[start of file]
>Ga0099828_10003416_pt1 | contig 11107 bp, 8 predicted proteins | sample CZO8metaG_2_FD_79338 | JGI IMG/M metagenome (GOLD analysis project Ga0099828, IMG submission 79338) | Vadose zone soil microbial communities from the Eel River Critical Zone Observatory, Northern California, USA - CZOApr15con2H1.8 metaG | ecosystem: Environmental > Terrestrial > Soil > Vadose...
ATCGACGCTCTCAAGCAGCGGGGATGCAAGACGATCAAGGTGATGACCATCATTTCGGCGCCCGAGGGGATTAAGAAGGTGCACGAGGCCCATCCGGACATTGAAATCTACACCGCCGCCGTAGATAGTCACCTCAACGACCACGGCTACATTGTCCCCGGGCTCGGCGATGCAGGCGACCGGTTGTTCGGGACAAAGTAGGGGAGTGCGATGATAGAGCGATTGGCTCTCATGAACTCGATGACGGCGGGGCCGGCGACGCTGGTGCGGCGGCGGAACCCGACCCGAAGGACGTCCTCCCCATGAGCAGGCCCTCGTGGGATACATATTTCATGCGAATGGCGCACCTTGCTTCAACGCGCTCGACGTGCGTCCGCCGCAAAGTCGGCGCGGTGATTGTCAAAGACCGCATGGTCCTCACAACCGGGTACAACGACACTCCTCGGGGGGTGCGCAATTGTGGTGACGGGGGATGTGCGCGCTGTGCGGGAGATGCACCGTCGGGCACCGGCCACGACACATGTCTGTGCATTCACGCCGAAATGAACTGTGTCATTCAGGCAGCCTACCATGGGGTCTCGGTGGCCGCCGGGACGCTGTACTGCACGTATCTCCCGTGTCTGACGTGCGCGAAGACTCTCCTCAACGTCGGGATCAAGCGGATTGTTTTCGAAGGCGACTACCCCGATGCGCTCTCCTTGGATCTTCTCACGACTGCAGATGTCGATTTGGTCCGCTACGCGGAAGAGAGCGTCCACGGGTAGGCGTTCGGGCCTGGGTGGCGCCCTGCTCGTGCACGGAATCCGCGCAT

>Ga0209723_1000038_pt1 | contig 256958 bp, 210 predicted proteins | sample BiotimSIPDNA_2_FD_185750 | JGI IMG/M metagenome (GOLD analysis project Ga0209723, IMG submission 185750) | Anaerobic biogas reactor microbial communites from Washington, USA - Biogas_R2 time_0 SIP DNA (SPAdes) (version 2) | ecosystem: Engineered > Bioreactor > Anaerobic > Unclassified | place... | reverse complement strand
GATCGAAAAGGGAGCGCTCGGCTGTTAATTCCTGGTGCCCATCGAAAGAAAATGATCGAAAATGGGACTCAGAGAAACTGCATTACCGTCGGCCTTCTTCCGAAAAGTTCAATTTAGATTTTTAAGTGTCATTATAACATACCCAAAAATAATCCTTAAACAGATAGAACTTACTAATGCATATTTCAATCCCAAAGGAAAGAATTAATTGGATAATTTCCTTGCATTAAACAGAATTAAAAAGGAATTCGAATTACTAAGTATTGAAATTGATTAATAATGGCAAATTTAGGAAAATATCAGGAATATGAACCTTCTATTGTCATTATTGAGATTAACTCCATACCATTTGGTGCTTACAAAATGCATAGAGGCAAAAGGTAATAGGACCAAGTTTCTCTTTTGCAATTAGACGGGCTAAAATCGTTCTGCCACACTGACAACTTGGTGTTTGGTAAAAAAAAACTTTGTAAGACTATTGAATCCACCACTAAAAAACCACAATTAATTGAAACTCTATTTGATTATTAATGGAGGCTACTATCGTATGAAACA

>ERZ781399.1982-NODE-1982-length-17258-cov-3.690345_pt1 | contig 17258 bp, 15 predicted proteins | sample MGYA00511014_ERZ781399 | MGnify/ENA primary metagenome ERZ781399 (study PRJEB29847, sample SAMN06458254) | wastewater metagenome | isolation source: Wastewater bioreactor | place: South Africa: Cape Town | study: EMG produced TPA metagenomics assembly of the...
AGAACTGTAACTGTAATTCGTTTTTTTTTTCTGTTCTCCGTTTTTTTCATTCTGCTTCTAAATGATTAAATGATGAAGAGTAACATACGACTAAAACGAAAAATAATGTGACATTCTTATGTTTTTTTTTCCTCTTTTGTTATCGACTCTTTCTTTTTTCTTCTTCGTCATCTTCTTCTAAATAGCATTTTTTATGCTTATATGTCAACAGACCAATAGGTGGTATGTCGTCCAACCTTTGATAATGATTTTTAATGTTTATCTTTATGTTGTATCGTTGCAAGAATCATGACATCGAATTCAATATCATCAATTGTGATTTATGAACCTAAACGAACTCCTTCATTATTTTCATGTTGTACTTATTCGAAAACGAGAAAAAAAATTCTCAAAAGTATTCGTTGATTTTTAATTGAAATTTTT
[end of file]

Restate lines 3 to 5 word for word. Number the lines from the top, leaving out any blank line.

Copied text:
>Ga0209723_1000038_pt1 | contig 256958 bp, 210 predicted proteins | sample BiotimSIPDNA_2_FD_185750 | JGI IMG/M metagenome (GOLD analysis project Ga0209723, IMG submission 185750) | Anaerobic biogas reactor microbial communites from Washington, USA - Biogas_R2 time_0 SIP DNA (SPAdes) (version 2) | ecosystem: Engineered > Bioreactor > Anaerobic > Unclassified | place... | reverse complement strand
GATCGAAAAGGGAGCGCTCGGCTGTTAATTCCTGGTGCCCATCGAAAGAAAATGATCGAAAATGGGACTCAGAGAAACTGCATTACCGTCGGCCTTCTTCCGAAAAGTTCAATTTAGATTTTTAAGTGTCATTATAACATACCCAAAAATAATCCTTAAACAGATAGAACTTACTAATGCATATTTCAATCCCAAAGGAAAGAATTAATTGGATAATTTCCTTGCATTAAACAGAATTAAAAAGGAATTCGAATTACTAAGTATTGAAATTGATTAATAATGGCAAATTTAGGAAAATATCAGGAATATGAACCTTCTATTGTCATTATTGAGATTAACTCCATACCATTTGGTGCTTACAAAATGCATAGAGGCAAAAGGTAATAGGACCAAGTTTCTCTTTTGCAATTAGACGGGCTAAAATCGTTCTGCCACACTGACAACTTGGTGTTTGGTAAAAAAAAACTTTGTAAGACTATTGAATCCACCACTAAAAAACCACAATTAATTGAAACTCTATTTGATTATTAATGGAGGCTACTATCGTATGAAACA

>ERZ781399.1982-NODE-1982-length-17258-cov-3.690345_pt1 | contig 17258 bp, 15 predicted proteins | sample MGYA00511014_ERZ781399 | MGnify/ENA primary metagenome ERZ781399 (study PRJEB29847, sample SAMN06458254) | wastewater metagenome | isolation source: Wastewater bioreactor | place: South Africa: Cape Town | study: EMG produced TPA metagenomics assembly of the...